LucidInterval.org - A Self-Management Guide for Bipolar Disorder Alan Watts Brings Eastern Wisdom to American TV Viewers in 1959 (Complete Episodes) Nearly forty years after his death, the words of Alan Watts still generate excitement. Fans trade them, in the form of texts, radio broadcasts, recorded talks, and television programs, both online and off. The British-born interpreter and popularizer of East Asian Buddhist thought generated most of his media in the San Francisco of the 1950s and 1960s, and his televised lectures, produced for local public station KQED, must have offered many a San Franciscan their very first glimpse of Zen. Now that episodes of his series Eastern Wisdom and Modern Life have made it to YouTube (season one, season two), you can see for yourself that Watts’ then-cutting-edge delivery of this ancient wisdom remains entertaining, informative, and striking in its clarity. Begin with the introductory episode above, “Man and Nature,” in which Watts calmly lays out his observations of the ill effects of Westerners’ having grown to distrust their human instincts. Related content:
Depression - Home internal arts Internal Arts 5: Closing Meditation by jcurcioDecember 22, 2012internal arts Sasha Lee gives an introduction to movement meditation through a closing meditation. Read the full article → Internal Arts 4: Freeform by jcurcioDecember 14, 2012internal arts Sasha Lee gives an introduction to movement meditation through some freeform (yiquan) application. Read the full article → McMan's Depression and Bipolar Web Body Language Classes, Research, and Consulting | Nonverbal Group | NYC About Us | The Icarus Project The Icarus Project envisions a new culture and language that resonates with our actual experiences of 'mental illness' rather than trying to fit our lives into a conventional framework. We are a network of people living with and/or affected by experiences that are commonly diagnosed and labeled as psychiatric conditions. We believe these experiences are mad gifts needing cultivation and care, rather than diseases or disorders. To read more about our mission, vision, and work, check out the full text of our mission and vision statement. To learn more about our history and the origin of our name, check out the origins and purpose statement. We're non-profit and donation driven; please consider making a donation if you can, even $10 helps keep us going.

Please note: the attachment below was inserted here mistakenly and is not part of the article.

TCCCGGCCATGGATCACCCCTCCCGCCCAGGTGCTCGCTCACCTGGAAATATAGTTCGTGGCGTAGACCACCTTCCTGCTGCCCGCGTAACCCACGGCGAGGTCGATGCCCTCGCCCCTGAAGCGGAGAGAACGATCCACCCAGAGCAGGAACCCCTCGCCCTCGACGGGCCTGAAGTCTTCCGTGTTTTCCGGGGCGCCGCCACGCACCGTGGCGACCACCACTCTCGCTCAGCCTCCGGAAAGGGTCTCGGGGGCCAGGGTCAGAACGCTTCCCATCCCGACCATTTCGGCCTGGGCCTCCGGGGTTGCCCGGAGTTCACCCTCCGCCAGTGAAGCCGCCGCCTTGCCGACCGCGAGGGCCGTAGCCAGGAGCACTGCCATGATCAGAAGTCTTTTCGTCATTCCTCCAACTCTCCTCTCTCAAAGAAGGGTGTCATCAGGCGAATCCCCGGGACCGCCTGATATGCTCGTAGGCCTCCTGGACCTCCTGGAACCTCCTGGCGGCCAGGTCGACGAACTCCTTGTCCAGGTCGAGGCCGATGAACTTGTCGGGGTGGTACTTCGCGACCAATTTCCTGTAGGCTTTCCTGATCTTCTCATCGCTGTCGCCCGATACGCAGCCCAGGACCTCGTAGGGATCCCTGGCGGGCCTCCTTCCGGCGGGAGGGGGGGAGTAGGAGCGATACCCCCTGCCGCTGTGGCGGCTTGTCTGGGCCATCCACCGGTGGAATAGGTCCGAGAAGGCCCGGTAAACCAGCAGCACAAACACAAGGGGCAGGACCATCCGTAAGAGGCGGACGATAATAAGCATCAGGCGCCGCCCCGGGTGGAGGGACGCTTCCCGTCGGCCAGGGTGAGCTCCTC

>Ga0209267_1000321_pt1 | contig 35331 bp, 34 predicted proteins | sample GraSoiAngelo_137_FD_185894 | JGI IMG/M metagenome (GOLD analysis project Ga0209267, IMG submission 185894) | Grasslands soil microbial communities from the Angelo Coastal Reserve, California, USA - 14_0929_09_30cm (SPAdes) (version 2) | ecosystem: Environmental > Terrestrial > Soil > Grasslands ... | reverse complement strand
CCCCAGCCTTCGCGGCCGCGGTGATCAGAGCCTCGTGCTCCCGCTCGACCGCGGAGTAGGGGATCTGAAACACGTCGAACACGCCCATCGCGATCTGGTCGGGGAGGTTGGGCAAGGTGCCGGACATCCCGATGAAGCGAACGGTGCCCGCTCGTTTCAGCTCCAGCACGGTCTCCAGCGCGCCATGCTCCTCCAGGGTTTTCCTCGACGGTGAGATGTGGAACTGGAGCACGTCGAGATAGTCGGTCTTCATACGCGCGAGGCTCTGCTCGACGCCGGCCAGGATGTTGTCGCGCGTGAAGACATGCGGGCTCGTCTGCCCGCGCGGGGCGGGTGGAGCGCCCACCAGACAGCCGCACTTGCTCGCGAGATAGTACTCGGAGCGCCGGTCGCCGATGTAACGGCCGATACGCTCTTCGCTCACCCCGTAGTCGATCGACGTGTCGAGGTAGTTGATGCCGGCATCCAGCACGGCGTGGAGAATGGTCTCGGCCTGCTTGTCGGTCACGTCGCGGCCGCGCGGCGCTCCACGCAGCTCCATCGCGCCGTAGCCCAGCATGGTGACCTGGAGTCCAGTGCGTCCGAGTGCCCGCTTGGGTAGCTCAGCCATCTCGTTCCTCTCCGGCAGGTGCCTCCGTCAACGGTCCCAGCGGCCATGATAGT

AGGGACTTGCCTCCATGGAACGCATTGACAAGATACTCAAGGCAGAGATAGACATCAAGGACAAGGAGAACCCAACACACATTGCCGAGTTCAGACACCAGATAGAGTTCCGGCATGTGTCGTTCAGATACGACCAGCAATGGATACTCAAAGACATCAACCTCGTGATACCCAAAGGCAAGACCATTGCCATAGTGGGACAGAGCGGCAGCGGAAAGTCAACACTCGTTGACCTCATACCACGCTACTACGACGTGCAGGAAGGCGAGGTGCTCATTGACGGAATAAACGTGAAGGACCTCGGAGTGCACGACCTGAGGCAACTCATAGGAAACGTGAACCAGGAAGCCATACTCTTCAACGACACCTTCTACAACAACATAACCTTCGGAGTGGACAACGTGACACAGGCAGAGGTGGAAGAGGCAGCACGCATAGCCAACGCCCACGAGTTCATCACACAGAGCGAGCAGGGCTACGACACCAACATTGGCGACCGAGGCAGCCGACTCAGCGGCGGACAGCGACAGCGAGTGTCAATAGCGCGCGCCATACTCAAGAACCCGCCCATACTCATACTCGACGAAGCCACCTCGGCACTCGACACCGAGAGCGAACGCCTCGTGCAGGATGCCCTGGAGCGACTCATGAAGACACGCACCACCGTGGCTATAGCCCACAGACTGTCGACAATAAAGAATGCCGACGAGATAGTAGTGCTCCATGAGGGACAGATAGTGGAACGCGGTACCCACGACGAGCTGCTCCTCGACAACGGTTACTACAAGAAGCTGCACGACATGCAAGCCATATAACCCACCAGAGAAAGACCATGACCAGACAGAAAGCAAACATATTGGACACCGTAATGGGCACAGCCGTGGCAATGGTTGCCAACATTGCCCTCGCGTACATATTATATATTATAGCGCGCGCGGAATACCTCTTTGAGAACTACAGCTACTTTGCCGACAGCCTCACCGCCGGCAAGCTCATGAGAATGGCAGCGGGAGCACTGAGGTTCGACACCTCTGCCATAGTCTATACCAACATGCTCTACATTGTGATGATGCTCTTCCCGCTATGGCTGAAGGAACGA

Soul Spelunker Brain Pickings Buddhism and the God-idea Do Buddhists believe in a god? No, we do not. There are several reasons for this. The Buddha, like modern sociologists and psychologists, believed that religious ideas and especially the god idea have their origins in fear. The Buddha says: Gripped by fear people go to sacred mountains, sacred groves, sacred trees and shrines. Primitive humans found selves in a dangerous and hostile world, the fear of wild animals, of not being able to find enough food, of injury or disease, and of natural phenomena like thunder, lightning and volcanoes were constantly with them. The second reason the Buddha did not believe in a god is because there does not seem to be any evidence to support this idea. The third reason the Buddha did not believe in a god is that the belief is not necessary. But if there are no gods how did the universe get here? All religions have myths and stories which attempt to answer this question. What does the Buddha say about the origin of the universe? Not so.